So if you see the misleading 'Save 10%' sign still on display at your local store feel free to send me a photograph. Mr Dixon at M&S might appreciate a copy too. They're probably proof-reading the 'No Photography Allowed' signs now.

Sunday, 2 August 2009

Tesco - 'Not Real' Baskets TV Ad 'Misleading'

Tesco's 'Real Baskets' TV and Newspaper Ad campaign.
The Advertising Standards Authority rules it did mislead shoppers.

Since successfully complaining to M&S about their misleading 'Save 10%' wine discount, I'm reminded about another food retailer's advertising.

I've highlighted Tesco's nonsense price comparison ads before. They are so desperate to claim they are the cheapest supermarket they will use almost any daft data to try and prove it. In their 'Britain's Biggest Discounter' campaign (a claim also criticised as 'ambiguous' by the ASA) they compared £100 worth of weekly shopping against Asda prices. £10 of the comparison was spent on hair dye. Please, how stupid do Tesco think we are!

Anyway it didn't stop Tesco dreaming up the 'Real Baskets' ad. You might think, looking at the reproduction above, that 1,124,000 real baskets were cheaper at Tesco than the same 705,000 baskets at Asda. In fact, in the tiny print you can't easily read, it says they actually only counted a sample of baskets and then projected the rest. There are plenty of other opaque technical exclusions too (read them from Tesco here)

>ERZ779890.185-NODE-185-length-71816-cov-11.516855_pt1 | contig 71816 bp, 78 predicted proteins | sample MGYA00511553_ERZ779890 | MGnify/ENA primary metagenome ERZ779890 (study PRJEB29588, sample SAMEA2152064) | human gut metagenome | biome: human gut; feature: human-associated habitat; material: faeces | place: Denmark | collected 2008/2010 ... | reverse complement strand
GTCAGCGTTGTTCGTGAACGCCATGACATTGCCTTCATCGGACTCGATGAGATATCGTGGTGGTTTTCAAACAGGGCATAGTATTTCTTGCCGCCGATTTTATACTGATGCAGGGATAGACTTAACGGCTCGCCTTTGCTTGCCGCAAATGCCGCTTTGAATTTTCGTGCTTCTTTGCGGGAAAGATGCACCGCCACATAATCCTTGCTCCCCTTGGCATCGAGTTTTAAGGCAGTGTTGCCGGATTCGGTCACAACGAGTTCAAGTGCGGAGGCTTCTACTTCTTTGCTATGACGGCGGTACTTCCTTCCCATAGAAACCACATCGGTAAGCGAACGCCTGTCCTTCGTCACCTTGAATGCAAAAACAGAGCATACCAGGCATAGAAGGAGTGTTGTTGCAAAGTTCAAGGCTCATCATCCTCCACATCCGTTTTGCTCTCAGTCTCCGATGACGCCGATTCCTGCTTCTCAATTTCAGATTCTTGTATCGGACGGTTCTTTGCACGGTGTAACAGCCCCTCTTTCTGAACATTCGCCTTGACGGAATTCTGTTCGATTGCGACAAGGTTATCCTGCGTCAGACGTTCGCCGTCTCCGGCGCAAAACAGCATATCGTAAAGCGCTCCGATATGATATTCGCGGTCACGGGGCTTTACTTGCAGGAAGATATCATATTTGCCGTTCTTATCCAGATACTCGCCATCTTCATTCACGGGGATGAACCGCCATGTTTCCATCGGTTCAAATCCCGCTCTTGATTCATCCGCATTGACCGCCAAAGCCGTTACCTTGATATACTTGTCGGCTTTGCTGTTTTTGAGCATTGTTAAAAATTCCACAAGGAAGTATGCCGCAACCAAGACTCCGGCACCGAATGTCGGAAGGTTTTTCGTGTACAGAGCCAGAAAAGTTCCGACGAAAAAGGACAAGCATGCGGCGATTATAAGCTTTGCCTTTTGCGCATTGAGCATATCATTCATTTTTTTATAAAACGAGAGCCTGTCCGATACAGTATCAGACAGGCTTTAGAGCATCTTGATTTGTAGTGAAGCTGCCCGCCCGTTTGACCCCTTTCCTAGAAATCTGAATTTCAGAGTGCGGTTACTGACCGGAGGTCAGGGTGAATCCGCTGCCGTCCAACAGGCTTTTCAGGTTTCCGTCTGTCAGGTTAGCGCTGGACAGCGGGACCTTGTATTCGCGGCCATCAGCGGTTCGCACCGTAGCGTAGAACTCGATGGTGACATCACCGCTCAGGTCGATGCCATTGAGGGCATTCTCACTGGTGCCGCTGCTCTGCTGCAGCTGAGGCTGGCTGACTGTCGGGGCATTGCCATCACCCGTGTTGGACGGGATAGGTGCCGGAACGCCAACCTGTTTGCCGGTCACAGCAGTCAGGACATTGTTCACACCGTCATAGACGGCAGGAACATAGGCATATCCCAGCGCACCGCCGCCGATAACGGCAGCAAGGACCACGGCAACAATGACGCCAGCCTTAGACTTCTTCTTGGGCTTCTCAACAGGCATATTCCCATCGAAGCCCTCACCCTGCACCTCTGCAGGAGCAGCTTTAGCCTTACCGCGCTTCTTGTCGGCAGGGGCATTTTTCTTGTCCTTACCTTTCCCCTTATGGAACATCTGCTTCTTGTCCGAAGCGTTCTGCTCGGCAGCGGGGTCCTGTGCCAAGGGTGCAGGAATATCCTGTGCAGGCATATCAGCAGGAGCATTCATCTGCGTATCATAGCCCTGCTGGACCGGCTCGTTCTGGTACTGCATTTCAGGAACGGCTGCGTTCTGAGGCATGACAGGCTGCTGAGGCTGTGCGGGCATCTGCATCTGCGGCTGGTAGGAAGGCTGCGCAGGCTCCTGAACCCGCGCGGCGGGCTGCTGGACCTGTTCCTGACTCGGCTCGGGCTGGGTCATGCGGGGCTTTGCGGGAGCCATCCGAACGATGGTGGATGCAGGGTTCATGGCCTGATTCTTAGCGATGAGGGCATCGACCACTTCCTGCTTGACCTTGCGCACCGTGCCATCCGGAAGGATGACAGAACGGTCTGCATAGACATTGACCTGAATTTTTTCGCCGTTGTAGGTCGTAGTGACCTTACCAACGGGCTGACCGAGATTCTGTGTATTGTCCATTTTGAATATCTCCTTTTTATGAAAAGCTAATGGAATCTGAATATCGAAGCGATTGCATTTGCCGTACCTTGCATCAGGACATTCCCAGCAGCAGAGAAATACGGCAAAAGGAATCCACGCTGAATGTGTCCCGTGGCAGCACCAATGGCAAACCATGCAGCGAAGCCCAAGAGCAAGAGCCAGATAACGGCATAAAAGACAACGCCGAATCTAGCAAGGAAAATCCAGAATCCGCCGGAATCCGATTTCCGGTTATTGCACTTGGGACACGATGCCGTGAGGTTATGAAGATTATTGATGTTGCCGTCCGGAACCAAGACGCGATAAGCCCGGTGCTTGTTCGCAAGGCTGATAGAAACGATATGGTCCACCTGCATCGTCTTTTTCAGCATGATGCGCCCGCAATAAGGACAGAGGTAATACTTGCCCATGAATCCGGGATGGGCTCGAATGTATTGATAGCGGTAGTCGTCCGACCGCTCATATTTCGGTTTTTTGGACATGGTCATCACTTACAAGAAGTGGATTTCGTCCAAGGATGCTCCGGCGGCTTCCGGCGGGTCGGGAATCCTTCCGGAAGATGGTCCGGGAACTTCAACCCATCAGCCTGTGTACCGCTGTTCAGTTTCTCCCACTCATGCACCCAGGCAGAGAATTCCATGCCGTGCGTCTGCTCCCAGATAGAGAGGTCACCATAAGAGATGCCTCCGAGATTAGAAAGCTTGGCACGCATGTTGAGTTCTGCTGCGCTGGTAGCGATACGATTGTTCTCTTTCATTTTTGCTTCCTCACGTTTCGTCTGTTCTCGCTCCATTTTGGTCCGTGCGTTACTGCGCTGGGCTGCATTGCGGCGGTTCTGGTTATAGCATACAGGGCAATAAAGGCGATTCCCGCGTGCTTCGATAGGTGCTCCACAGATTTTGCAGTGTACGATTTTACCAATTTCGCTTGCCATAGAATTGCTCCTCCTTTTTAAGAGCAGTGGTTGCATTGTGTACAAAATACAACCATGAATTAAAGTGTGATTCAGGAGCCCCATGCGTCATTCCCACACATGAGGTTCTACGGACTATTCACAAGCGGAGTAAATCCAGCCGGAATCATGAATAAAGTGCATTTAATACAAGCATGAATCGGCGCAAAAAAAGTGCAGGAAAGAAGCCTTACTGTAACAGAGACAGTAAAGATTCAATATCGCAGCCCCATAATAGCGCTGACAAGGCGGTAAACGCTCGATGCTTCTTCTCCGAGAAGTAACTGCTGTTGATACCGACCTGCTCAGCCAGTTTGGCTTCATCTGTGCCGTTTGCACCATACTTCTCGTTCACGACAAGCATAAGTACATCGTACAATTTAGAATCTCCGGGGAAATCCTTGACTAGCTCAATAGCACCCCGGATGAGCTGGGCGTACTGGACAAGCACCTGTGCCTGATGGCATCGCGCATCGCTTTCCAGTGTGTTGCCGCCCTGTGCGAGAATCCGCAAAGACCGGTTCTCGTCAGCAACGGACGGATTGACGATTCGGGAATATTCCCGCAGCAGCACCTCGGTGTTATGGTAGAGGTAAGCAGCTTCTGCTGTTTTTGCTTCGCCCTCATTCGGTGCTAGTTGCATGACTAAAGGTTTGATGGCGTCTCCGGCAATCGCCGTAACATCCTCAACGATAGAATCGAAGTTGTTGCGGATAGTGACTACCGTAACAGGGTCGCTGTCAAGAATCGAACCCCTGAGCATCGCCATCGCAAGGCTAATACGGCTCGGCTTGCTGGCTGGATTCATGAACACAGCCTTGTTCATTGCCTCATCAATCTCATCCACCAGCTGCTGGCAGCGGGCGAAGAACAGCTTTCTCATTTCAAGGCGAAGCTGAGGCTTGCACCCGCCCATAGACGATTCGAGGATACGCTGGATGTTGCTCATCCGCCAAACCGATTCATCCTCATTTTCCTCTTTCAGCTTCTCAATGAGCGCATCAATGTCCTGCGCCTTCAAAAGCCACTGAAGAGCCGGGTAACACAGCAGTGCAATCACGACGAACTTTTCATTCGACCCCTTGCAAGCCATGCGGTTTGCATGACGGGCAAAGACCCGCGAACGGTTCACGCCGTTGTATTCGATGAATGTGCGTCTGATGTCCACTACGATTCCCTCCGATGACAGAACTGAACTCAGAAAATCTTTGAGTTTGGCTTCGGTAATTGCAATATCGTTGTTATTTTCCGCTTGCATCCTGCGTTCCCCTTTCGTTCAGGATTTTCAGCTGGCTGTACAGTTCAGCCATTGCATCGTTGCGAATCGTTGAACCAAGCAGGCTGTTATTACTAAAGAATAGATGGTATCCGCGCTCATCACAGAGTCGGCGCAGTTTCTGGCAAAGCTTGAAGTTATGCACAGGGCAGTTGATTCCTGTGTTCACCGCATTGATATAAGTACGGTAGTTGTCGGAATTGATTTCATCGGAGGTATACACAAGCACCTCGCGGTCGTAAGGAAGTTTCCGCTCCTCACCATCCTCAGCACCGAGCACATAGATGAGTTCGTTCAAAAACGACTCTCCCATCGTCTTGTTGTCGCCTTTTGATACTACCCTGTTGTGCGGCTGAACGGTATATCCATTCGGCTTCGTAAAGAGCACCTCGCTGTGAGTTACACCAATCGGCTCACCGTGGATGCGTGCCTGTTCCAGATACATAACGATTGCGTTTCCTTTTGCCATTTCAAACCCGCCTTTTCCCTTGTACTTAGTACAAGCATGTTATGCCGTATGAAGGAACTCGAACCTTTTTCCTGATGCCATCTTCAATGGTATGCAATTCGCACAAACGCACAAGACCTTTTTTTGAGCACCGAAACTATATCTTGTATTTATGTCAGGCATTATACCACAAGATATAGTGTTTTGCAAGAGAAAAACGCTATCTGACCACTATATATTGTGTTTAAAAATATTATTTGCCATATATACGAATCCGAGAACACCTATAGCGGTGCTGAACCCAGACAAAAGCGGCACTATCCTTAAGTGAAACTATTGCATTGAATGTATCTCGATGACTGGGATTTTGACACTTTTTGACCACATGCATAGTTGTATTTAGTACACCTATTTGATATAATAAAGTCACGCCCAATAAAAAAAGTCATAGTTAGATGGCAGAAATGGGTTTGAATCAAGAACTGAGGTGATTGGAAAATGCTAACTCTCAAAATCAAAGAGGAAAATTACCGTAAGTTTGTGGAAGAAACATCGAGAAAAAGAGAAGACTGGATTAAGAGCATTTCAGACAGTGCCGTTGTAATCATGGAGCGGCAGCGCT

This week the Advertising Standards Authority ruled the ads were misleading. They said if Tesco says 'Real Baskets' and shows a huge number piled up that's what people will expect they counted, not the tiny number hidden in the text underneath. The ASA also said the exclusion of a number of items in the baskets made it impossible for shoppers to calculate whether it was really cheaper to shop at Tesco as claimed.

Looking at some online comments (the Daily Mail ran the report this week) shoppers said they weren't fooled by Tesco's nonsense. But can this really be true? Would Tesco spend hundreds of thousands of pounds trying to create an impression no one would believe? Tesco must hope their campaigns do build belief - even if only among their own customers, who might be tempted to go and find out if Asda really is cheaper.

TV advertisers do have to jump considerable approval (Clearcast clearance) and legal hurdles (defamation etc) before they can run a TV ad. But if they do manage to get a nonsense ad like Tesco's on the air there is no punishment when it is later ruled misleading. By then the campaign is over and the message is out there.

Perhaps advertisers should be fined a proportion of their ad spend when their ads are ruled misleading, instead of simply banned from re-running them?

Saturday, 1 August 2009

M&S Wine Watch Day 1

"As a result of your email we have immediately instructed all stores to remove and destroy the ticketand issued a revised version clearly stating our terms" John Dixon, Director of Food, M&S

Perhaps I'm misunderstanding M&S's use of the term 'immediately' now?

I went into M&S Sauchiehall Street, Glasgow this Saturday afternoon (the busiest trading day of the week). The wine tickets are still prominently on display.

But I suppose I shouldn't be surprised. Afterall, last Saturday the management there could see no problem with their tickets.

Go on Mr Dixon, get Glasgow into line.